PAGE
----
Florida’s new curriculum standards for Black history were crafted by a 13-member group selected from 40 applicants. The Florida Department of Education’s 216-page document on the state’s 2023 standards in social studies encapsulates these new criteria.

In the midst of this academic maelstrom, DeSantis, on his presidential campaign trail, has praised Florida’s renewed public school syllabus on Black history, categorically stating its apolitical nature and commending the scholars behind it.

However, opposition remains strong, with many believing that the new curriculum downplays a dark epoch in America’s history. As Vice President Harris aptly summarized, “How is it that anyone could suggest that in the midst of these atrocities, there was any benefit to being subjected to this level of dehumanization?”

Further Criticism and Responses

The new curriculum has been met with fervent resistance from a significant portion of the community. Many educators, parents, and activists assert that any insinuation that slavery brought about personal benefits for enslaved individuals is not only factually incorrect but morally repugnant. They argue that such teachings can dilute the horrors of the institution and minimize the generations of trauma and systemic racism that followed.

Amidst the Outcry, Some Support the Curriculum

While the majority of the spotlight has been on the critics, there are those who support the new curriculum. These individuals often stress the importance of presenting a “balanced” history, emphasizing that while slavery’s evils are undeniable, it’s essential to show every facet of the past, even if some perspectives are contentious. Some believe that showcasing the resilience and skills developed by the enslaved might highlight their strength in the face of adversity.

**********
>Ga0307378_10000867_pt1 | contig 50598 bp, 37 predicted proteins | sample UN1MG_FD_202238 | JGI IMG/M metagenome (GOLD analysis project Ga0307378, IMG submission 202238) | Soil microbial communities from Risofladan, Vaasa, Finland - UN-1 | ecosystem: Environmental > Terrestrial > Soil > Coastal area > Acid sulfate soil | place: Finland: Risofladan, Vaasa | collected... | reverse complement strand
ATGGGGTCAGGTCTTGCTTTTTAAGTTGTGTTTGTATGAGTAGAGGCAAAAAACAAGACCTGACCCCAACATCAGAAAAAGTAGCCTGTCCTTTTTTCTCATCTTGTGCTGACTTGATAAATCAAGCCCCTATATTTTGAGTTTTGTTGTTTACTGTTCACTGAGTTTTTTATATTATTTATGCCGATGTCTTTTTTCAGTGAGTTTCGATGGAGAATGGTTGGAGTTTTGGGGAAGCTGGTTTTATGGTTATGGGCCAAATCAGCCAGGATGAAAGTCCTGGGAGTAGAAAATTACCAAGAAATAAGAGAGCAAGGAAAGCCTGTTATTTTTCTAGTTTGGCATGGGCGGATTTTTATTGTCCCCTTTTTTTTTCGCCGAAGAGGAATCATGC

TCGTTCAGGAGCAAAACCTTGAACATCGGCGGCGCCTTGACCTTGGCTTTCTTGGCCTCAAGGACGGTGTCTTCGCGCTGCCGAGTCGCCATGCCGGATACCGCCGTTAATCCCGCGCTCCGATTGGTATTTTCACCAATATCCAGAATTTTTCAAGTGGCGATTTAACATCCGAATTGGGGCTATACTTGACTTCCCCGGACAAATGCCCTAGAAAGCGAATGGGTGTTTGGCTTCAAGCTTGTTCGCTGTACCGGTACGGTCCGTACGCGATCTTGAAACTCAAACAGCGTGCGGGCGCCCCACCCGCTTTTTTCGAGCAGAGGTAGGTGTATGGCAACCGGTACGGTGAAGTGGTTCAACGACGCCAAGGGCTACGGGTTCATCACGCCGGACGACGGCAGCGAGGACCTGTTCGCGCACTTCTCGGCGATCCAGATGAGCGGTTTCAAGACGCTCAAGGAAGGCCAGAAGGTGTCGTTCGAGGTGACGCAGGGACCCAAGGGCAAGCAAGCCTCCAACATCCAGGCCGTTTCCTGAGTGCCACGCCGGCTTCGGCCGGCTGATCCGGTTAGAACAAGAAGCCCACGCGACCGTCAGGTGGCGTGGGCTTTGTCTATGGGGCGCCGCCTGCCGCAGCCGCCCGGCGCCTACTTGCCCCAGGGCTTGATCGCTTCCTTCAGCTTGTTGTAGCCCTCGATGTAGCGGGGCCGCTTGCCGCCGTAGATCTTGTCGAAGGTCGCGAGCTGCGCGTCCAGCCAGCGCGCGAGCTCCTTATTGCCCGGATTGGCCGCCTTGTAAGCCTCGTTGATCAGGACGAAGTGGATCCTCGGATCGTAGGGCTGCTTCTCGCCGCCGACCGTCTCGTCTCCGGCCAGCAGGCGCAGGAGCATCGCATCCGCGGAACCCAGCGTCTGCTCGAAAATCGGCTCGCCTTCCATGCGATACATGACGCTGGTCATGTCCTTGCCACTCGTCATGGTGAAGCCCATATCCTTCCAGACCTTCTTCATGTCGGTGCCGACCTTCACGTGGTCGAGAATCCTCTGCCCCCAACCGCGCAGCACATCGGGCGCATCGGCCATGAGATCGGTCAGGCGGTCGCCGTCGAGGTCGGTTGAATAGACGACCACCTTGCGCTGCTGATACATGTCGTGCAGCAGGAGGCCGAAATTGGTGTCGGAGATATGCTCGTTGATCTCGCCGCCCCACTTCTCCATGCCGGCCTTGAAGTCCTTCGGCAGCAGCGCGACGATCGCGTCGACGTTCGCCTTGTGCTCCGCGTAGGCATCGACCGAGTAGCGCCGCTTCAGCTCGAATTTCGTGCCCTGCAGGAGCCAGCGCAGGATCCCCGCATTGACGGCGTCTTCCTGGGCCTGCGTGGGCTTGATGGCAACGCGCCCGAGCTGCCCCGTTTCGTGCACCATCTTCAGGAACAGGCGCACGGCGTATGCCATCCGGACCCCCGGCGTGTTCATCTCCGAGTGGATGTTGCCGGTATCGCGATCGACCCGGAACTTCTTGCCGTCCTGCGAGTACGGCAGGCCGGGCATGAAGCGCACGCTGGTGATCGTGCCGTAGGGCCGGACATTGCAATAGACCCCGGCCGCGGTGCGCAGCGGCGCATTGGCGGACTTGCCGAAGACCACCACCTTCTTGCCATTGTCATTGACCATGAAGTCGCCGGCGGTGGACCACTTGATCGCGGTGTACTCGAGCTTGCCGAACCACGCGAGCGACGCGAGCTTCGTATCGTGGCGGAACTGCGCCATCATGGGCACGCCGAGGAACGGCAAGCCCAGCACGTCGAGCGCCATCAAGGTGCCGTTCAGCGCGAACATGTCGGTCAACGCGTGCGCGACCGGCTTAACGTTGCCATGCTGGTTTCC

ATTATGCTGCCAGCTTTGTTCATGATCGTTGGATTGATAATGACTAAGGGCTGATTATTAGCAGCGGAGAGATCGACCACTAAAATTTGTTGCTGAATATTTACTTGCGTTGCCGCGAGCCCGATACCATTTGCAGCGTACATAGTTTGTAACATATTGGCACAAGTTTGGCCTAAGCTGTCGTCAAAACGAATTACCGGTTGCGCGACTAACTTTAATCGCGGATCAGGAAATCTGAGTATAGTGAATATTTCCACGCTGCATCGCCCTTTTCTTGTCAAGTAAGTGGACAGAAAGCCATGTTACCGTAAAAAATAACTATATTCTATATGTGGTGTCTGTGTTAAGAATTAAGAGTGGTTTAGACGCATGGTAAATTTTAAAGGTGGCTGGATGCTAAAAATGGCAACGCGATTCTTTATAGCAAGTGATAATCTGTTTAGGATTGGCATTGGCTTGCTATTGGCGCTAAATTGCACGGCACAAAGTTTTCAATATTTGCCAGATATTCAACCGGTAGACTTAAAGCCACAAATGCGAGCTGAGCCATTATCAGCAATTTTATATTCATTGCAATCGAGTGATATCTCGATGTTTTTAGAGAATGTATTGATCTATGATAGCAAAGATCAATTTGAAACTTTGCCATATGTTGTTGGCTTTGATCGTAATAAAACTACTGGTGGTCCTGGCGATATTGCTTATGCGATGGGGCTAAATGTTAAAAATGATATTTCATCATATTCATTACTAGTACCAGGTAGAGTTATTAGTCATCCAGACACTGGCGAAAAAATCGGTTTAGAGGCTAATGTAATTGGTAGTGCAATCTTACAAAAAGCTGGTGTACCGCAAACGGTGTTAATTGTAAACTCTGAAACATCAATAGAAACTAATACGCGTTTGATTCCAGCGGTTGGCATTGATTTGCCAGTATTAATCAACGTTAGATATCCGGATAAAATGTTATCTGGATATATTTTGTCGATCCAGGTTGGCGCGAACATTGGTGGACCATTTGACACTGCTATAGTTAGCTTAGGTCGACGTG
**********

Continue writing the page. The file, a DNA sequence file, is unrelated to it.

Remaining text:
Next Steps for Florida

With the school year starting soon, educators are left in a precarious position. Those opposing the new curriculum face the dilemma of adhering to state mandates or taking personal stands based on their beliefs and professional judgment. Simultaneously, supporters of the curriculum hope that its implementation might pave the way for more diverse and nuanced historical education in the future.

As public figures like Vice President Kamala Harris and Senator Tim Scott continue to voice their strong opinions on the matter, grassroots movements are also gaining momentum. Parents, teachers, and students are banding together, petitioning, and organizing more protests to ensure their voices are heard.

Given the fierce passion on both sides, it’s clear that this issue is far from resolution. The coming months will undoubtedly witness more debates, discussions, and decisions that will impact the future of education in Florida and potentially set precedents for other states grappling with similar issues.